Forget the dramatic buzz beaters, the scintillating dunks or the record setting steam of triple doubles. My favorite memory of the newly minted NBA MVP came in a bank parking lot on a dreary September afternoon in Oklahoma City.
A few months removed from a hotly contested playoff series with the Los Angeles Lakers(the eventual NBA champions in the 2009-2010 season), Thunder-mania had swept the Oklahoma City metro. If you wore a Thunder t-shirt or jersey, chances were good you’d strike up at least one conversation with a random stranger in line at the store. The blue and orange were everywhere, flying on car flags or emblazoned on hats or even painted on the faces of particularly passionate fans.
To celebrate the upcoming season, the team organized what they dubbed a Thunder Rally in the parking lot of a local bank. True to form, the Sooner State greeted the news with ominous gray clouds in the sky, a light drizzle at first but threateni
ng a torrential downpour at any second. Hundreds of fans showed up regardless, shaking hands with Rumble the Bison or swaying in time to the music of the Thunder drummers, but all hoping to catch a glimpse of the team’s stars, Kevin Durant and a third year point guard from UCLA who’d come up big in the playoff battle with the Lakers.
I’d come to take some photos and maybe even get the stars to sign the ticket that scored me entry to Game Four of the Lakers series, a surprising rout of the defending champs by the home team. But the rally was rightfully geared around kids, with a few mini courts along with carnival games for the youngsters to play. And when Durant and Westbrook entered to a huge ovation from the gathered fans, they joined the kids to teach them basic ball handling skills and play along to the carnival games.
I happened to be standing nearby as Westbrook watched some of the kids play the bean bag toss. A little girl, maybe six or seven, didn’t play very well. In fact, she missed the target every time. She took it really hard and was crying as she started to walk away. Russell stepped away a minute and knelt beside her. I couldn’t hear what he said, but by the time she returned to her parents, she was grinning from ear to ear.
But I did overhear her as she returned to her parents and talked about how he’d told her to never give up and to always believe in herself. She pointed to a wristband she now wore, one which had the words “WHY NOT?” written on it. Westbrook had given it to her, not because cameras were pointing at them or because he wanted to impress the crowd. He’d done it to make a sad girl happy.
I’d been a Russell Westbrook fan since the team that would become the Thunder drafted him, but that day he became my favorite professional athlete.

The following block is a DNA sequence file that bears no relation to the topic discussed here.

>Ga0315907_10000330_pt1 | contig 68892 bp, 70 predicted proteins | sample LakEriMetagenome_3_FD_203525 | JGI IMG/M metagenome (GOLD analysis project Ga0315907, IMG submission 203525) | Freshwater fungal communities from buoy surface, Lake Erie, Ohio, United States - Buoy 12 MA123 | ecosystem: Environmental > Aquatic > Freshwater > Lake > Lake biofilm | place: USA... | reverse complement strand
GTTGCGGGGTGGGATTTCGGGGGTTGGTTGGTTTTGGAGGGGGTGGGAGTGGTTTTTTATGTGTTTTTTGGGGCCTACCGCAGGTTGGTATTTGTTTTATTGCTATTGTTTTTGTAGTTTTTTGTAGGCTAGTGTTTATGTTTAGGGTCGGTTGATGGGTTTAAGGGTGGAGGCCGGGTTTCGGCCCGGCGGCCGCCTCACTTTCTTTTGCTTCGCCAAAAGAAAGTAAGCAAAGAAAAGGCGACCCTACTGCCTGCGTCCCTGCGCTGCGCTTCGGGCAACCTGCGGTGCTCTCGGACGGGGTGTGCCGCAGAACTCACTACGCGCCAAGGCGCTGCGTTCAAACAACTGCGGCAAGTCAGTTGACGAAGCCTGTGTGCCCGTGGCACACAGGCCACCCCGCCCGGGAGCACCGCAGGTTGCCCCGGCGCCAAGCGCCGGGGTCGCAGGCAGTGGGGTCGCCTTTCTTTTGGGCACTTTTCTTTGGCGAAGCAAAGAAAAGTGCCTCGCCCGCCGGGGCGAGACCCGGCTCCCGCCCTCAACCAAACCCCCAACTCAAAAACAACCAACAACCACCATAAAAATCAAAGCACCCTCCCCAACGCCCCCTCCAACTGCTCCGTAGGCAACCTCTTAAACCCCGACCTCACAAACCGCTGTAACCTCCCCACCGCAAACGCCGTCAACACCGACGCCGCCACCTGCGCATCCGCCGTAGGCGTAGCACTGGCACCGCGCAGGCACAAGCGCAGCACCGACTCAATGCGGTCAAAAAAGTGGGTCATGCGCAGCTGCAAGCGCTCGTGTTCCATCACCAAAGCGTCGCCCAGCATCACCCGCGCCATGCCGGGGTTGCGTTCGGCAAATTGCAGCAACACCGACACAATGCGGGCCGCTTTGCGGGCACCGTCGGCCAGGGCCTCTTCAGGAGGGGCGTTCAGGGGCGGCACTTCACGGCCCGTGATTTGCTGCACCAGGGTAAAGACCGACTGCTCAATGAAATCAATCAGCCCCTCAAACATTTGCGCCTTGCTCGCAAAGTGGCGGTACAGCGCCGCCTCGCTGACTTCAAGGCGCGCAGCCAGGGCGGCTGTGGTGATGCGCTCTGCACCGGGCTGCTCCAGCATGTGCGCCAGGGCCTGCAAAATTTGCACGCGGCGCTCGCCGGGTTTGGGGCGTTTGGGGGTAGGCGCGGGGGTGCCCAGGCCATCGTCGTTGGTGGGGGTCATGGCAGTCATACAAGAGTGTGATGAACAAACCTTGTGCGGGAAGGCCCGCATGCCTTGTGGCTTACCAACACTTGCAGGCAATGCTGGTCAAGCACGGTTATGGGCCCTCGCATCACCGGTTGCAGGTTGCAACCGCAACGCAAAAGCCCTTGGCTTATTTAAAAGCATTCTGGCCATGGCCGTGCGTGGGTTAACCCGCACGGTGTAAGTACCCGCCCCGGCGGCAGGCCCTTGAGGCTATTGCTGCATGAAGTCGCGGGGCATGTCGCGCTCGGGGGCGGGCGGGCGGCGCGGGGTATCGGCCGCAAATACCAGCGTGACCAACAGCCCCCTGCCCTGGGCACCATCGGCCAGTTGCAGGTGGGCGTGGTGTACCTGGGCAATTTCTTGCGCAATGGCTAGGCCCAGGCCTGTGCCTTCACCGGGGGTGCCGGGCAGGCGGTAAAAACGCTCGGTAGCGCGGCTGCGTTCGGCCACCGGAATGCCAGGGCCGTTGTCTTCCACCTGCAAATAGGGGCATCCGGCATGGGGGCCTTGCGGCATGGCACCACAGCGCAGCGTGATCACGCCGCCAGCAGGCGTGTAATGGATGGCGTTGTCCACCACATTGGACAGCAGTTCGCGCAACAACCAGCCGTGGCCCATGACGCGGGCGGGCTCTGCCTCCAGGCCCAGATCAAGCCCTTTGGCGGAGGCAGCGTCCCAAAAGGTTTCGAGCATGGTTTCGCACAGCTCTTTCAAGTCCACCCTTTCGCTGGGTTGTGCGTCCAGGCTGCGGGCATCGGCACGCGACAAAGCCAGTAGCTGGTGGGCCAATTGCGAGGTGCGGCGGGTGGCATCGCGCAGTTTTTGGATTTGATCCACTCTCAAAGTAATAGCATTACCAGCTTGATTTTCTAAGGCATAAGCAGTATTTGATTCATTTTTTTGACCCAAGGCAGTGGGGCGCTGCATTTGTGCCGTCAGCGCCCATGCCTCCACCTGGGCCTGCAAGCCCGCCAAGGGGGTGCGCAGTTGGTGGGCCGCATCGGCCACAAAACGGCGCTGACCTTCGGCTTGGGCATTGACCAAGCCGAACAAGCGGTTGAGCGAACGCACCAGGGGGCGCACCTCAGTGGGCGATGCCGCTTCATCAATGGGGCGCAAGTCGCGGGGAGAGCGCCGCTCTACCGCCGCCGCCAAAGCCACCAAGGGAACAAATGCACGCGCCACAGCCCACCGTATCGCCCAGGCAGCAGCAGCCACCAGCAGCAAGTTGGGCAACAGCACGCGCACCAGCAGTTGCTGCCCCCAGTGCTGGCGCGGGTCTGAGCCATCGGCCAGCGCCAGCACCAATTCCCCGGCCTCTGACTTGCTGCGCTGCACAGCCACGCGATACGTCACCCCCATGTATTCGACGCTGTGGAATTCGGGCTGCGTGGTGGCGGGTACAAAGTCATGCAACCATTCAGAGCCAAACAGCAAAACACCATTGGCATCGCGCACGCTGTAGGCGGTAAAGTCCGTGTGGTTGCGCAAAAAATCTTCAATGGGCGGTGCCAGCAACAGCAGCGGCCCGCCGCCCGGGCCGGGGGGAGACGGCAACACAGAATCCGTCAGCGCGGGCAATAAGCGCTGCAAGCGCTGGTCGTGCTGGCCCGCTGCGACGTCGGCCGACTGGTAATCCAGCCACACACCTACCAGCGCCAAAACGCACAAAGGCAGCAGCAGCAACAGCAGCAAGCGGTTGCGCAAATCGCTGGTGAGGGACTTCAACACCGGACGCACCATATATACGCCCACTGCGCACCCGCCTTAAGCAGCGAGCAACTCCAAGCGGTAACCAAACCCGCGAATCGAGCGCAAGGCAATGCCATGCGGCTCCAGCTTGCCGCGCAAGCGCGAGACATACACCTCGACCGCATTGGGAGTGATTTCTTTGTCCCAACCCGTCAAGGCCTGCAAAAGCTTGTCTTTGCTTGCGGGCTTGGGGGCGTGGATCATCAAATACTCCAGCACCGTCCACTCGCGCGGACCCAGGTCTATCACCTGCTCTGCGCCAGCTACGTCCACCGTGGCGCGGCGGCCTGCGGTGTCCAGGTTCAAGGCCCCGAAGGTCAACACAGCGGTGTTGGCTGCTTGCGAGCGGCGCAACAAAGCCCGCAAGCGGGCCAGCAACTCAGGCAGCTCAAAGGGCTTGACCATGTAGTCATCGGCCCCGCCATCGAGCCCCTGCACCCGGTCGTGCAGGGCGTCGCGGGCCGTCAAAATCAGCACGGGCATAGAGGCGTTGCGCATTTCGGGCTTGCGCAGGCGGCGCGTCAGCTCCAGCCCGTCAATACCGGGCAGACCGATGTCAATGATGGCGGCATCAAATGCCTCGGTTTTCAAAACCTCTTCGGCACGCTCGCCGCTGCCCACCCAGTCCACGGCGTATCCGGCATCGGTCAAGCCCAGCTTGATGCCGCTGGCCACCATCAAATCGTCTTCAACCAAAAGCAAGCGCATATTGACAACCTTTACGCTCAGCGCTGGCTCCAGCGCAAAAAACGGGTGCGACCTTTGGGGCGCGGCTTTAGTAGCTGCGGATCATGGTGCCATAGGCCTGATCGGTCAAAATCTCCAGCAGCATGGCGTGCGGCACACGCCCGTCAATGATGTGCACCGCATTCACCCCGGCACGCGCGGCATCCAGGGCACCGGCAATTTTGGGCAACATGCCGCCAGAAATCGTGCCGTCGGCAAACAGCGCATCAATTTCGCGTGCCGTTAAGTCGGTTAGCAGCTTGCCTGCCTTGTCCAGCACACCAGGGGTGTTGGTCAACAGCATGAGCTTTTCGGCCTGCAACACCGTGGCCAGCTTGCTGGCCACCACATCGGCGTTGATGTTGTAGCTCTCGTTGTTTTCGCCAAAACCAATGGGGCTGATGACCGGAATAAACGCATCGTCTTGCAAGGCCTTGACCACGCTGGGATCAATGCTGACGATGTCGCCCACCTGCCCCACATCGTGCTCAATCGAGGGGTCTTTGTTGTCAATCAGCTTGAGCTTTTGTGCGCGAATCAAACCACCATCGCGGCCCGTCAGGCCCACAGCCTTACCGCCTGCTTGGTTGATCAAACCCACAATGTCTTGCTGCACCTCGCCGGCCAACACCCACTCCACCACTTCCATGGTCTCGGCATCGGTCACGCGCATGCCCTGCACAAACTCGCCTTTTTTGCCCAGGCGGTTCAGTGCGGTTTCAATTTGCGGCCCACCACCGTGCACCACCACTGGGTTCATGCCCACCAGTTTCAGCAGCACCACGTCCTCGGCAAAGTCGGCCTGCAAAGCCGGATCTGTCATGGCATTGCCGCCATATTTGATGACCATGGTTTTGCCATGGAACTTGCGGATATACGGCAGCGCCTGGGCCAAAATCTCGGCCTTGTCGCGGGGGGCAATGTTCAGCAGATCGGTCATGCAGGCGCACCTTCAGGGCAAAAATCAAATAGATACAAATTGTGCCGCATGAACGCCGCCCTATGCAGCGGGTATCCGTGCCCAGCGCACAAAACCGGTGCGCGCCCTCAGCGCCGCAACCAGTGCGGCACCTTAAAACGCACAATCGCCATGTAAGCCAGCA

I can’t say exactly why I became a Westbrook fan so early on. Maybe it was his college, as I debated applying to UCLA’s film program out of junior college, and can even remember wearing a UCLA backpack as a kid in elementary school. Maybe it was because he was the first draft pick who started his career in OKC after the team’s move from Seattle, or maybe just because I liked what I saw of his game from the highlight clips. No matter the reason, Russell Westbrook was my favorite player on the Thunder.
It wasn’t a popular choice.
It started with his selection with the fourth pick in the draft, which some Oklahoma City sportswriters lambasted as a guaranteed bust. For some, Westbrook could never do enough. When his game showed growth, they’d only project him as a backup. When he became the starter, he wasn’t meant to be a point guard. Every step along the way, with every criticism he answered, certain local media would respond with “Yeah, but…” Westbrook even lampooned it with shock at thanking the media during his acceptance speech at the NBA Awards.
No doubt as fans digest Westbrook’s MVP win, there will be a number of articles written that will talk about his incredible season. They’ll mention his record setting triple doubles, or how he led the league in scoring or about the come from behind victories he orchestrated. They’ll weigh in on whether or not Westbrook will sign his contract extension and remain with the Thunder or if he’ll leave the team like Kevin Durant.
And many of those articles will talk about his remarkable journey from an undersized, under-recruited high school player. They’ll talk about his friend Khelcey Barrs, a Leuzinger High teammate who tragically passed away after collapsing during a pick up basketball game. They’ll talk about the importance of his family or of the remarkable charitable efforts he’s taken part in. Inevitably, they’ll mention the two words that Westbrook has forged into his motto.